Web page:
5 Freelance Revelations That Can Boost Your Business

What I’m reading: The Optimist’s Daughter by Eudora Welty

What I’m listening to: Iris (Hold Me Close) by U2

revelations-1183858-1279x850Thursday already? It’s been a slightly frustrating week. I’ve been trying to complete a project, but the things I need to get the thing done haven’t appeared. It’s like working with both hands tied behind my back. I’ll press on, but I’ll be putting in at least one late night.

I’ve started this reflection exercise lately. After an event that was too time-consuming and too stress-inducing, I thought it would be a good idea to go back over my career as a sort of retrospective. Thankfully, I have a blog, so finding out what I was up to say five years ago isn’t tough.

I went a little farther, in fact. I wanted to see just how far I’d come in my marketing, but also in my confidence level.

Pretty far, it would seem.

Like most freelance writers, I started not knowing what I was doing or where I was going. Because my first freelancing happened in 1989, things have certainly improved from a technology perspective alone. But they improved in other ways, too. I learned to market. I learned to say no. I learned to negotiate.

Most importantly, in my opinion — I learned to treat this as a business.

So for all you writers out there who are beginning, or at some stage of freelancing that you can’t quite move beyond, this post is for you. Here are five revelations I had that may help you get out of your own head and into a better place.

Marketing is easier than you think. Do you know how to write a query? How about a tweet? That’s all you need to get in front of potential clients and get to know them. Don’t sell, sell, sell, but do reach out, interact, share what you’re doing, and make connections.

Even slapdash marketing can work. To put it in hockey terms (because I just love hockey), if you shoot toward the net something is eventually going to go in. So stop worrying about screwing up with marketing. Put yourself out there. Learn as you go. It’s not hard, but it’s impossible if you don’t try.

If you want to earn more, you can. I’ve heard it all, as have most of you. Your earnings are beholden to what the market will allow, you should just succumb to the fact that freelancers are always going to be underpaid…. I call bull sh**. You, dear freelance writer, can start earning more right now by charging more. Click To TweetYou may lose current clients, but you’ll gain clients at a higher level (and those who come with the ability to value your skills without being convinced).

Free advice abounds. You don’t have to pay a dime to get advice on how to improve your career. This blog and others have plenty of it. Don’t know how to market? Can’t see what’s wrong with your query letter or letter of introduction? Unsure about what to charge? Just ask. Or do a Google search. Or click on the links I just left behind. What not to do: sit back and wait for someone to tell you what you haven’t asked.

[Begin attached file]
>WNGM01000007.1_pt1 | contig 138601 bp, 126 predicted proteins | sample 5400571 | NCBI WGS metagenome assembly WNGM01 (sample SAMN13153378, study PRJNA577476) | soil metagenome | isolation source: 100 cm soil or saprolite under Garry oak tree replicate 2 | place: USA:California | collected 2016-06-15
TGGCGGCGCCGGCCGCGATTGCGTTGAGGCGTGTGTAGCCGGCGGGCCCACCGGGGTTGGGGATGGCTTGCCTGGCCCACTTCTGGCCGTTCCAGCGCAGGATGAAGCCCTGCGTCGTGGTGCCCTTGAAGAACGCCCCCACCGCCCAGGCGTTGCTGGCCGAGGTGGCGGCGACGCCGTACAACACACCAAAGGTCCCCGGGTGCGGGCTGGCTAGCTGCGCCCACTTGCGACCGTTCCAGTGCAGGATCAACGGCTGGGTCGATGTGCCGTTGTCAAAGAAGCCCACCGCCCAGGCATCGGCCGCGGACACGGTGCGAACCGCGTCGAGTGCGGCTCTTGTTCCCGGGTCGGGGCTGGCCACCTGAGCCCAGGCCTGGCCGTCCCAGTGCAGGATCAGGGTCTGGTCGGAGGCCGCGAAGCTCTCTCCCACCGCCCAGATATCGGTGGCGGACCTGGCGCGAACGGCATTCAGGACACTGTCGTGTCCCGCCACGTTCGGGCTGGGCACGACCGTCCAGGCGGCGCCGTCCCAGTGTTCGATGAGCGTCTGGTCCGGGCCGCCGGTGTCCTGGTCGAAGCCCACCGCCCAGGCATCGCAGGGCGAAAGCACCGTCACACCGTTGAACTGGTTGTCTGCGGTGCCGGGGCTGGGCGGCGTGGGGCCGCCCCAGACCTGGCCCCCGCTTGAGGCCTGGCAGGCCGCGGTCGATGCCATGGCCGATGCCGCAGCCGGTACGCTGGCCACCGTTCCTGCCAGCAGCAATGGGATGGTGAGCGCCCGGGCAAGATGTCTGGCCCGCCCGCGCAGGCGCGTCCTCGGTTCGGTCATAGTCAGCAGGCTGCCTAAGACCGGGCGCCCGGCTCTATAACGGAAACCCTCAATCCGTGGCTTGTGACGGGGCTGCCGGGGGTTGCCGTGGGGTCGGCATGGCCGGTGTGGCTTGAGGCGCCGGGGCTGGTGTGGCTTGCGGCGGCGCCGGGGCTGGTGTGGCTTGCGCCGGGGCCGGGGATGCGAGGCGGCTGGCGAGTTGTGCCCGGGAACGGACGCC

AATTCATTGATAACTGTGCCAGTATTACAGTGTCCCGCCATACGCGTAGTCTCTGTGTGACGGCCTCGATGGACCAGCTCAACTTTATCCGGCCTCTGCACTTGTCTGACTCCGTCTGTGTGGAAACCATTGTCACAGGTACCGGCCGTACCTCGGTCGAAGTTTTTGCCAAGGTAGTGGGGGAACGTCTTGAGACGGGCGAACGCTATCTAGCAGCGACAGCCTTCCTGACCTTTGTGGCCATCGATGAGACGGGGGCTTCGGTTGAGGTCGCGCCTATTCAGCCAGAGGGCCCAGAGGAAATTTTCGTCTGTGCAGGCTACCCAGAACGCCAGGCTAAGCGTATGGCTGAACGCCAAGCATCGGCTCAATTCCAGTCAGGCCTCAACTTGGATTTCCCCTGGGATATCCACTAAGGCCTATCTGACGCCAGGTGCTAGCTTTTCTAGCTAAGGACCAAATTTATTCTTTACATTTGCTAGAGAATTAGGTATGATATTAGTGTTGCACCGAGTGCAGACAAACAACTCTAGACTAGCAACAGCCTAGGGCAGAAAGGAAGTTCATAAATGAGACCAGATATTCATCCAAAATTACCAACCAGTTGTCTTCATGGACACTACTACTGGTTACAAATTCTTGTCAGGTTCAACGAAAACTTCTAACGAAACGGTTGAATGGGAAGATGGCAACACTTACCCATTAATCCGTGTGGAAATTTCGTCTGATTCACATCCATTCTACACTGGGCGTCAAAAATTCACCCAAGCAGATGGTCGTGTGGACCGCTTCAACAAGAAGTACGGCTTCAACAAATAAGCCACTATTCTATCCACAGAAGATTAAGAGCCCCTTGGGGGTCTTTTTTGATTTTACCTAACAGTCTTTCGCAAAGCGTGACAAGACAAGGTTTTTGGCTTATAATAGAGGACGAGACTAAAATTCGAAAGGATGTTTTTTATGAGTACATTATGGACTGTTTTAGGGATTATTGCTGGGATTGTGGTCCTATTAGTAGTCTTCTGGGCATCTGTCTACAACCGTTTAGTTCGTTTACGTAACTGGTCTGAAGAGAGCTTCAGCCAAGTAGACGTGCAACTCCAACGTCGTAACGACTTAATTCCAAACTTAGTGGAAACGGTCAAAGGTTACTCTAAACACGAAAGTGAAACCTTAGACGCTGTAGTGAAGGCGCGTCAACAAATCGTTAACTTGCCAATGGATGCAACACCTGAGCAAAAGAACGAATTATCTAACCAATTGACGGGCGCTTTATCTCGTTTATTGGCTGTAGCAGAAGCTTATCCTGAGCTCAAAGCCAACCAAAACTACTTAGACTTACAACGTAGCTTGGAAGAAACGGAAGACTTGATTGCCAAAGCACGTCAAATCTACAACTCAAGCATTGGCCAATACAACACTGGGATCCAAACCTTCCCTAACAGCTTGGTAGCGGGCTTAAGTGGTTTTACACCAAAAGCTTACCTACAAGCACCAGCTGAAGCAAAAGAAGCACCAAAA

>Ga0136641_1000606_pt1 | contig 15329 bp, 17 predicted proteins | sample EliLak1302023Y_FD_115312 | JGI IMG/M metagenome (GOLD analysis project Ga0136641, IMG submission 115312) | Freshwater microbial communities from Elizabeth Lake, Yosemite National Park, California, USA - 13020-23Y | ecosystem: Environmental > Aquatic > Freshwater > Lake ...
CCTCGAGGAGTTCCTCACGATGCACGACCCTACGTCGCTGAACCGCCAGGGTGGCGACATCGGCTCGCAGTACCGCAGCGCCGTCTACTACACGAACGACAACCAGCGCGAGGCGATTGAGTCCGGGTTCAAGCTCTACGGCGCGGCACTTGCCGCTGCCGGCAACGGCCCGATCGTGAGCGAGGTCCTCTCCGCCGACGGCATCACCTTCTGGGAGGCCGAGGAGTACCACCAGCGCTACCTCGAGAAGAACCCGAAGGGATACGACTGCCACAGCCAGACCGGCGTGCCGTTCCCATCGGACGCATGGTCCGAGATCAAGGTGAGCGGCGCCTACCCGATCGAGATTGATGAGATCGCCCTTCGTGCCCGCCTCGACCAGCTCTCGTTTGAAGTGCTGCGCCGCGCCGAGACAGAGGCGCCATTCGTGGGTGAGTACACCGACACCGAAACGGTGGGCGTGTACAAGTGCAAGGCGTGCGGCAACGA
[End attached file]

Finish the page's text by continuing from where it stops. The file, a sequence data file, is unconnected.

Freelance writing is hard work, but not impossibly hard. Look, it’s a career that requires your attention. You have to learn to juggle a lot, but once you get the rhythm, you can have a successful freelance writing career as long as you maintain it. Think of your business as a pet — you have to feed it, care for it, and make sure it has what it needs to be healthy. You’re capable if you want to be.

Writers, what revelations about freelance writing did you discover?

What advice do you have for writers who are struggling?

 

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  • Paula Hendrickson October 27, 2016 at 12:49 pm

    This tangentially related revelation is for the long-timers among us: I discovered including SASEs was a waste of money. Why? Editors who wanted to assign articles would typically call to discuss the assignment, and those who didn’t want your pitch simple didn’t reply at all.

    I also discovered you can’t wait for clients to sing your praises to generate word-of-mouth marketing. You need to do it yourself with well placed and timed tweets, LinkedIn updates, or even Facebook posts if you’re so inclined. Just don’t over-do it or you’ll come across as a pushy narcissist.

    Reply
    • lwidmer October 27, 2016 at 2:47 pm

      True on the SASE, Paula. Too many editors would rather we email our pitches, anyway.

      Great point! We are in charge of our own marketing, and that includes banging our own drums to some extent.

      Reply
  • Gabriella F. October 31, 2016 at 5:24 pm

    Really good tips, Lori. I second the idea of getting into a groove. Once you get this career down, you do things you wouldn’t have ever believed. A crush of deadlines all over two weeks? You just put your head down and do it. It’s all about that confidence you mentioned, along with knowing what you’re doing so you work efficiently.

    Also, love the advice on marketing. Marketing doesn’t have to be complicated. I don’t market in the traditional sense. But I keep up good relationships with editors and others I work with. Just casual check-ins. Hellos. Thought you might like these… Lunch on occasion. I’m just part of their sphere, and they remember me when they need stuff.

    Reply
    • lwidmer November 1, 2016 at 5:00 pm

      I’m so glad you said that, Gabriella! You’re right — once you get into a groove, it falls into place. You stick your neck out there and do the job, and you’re almost always rewarded.

      I’ve often seen people say “I can’t market!” and more often than not, they’re already doing some form of marketing without realizing it (showing up on LinkedIn groups, sending queries, etc.). I love how you market — lunch would be welcome, right?

      Reply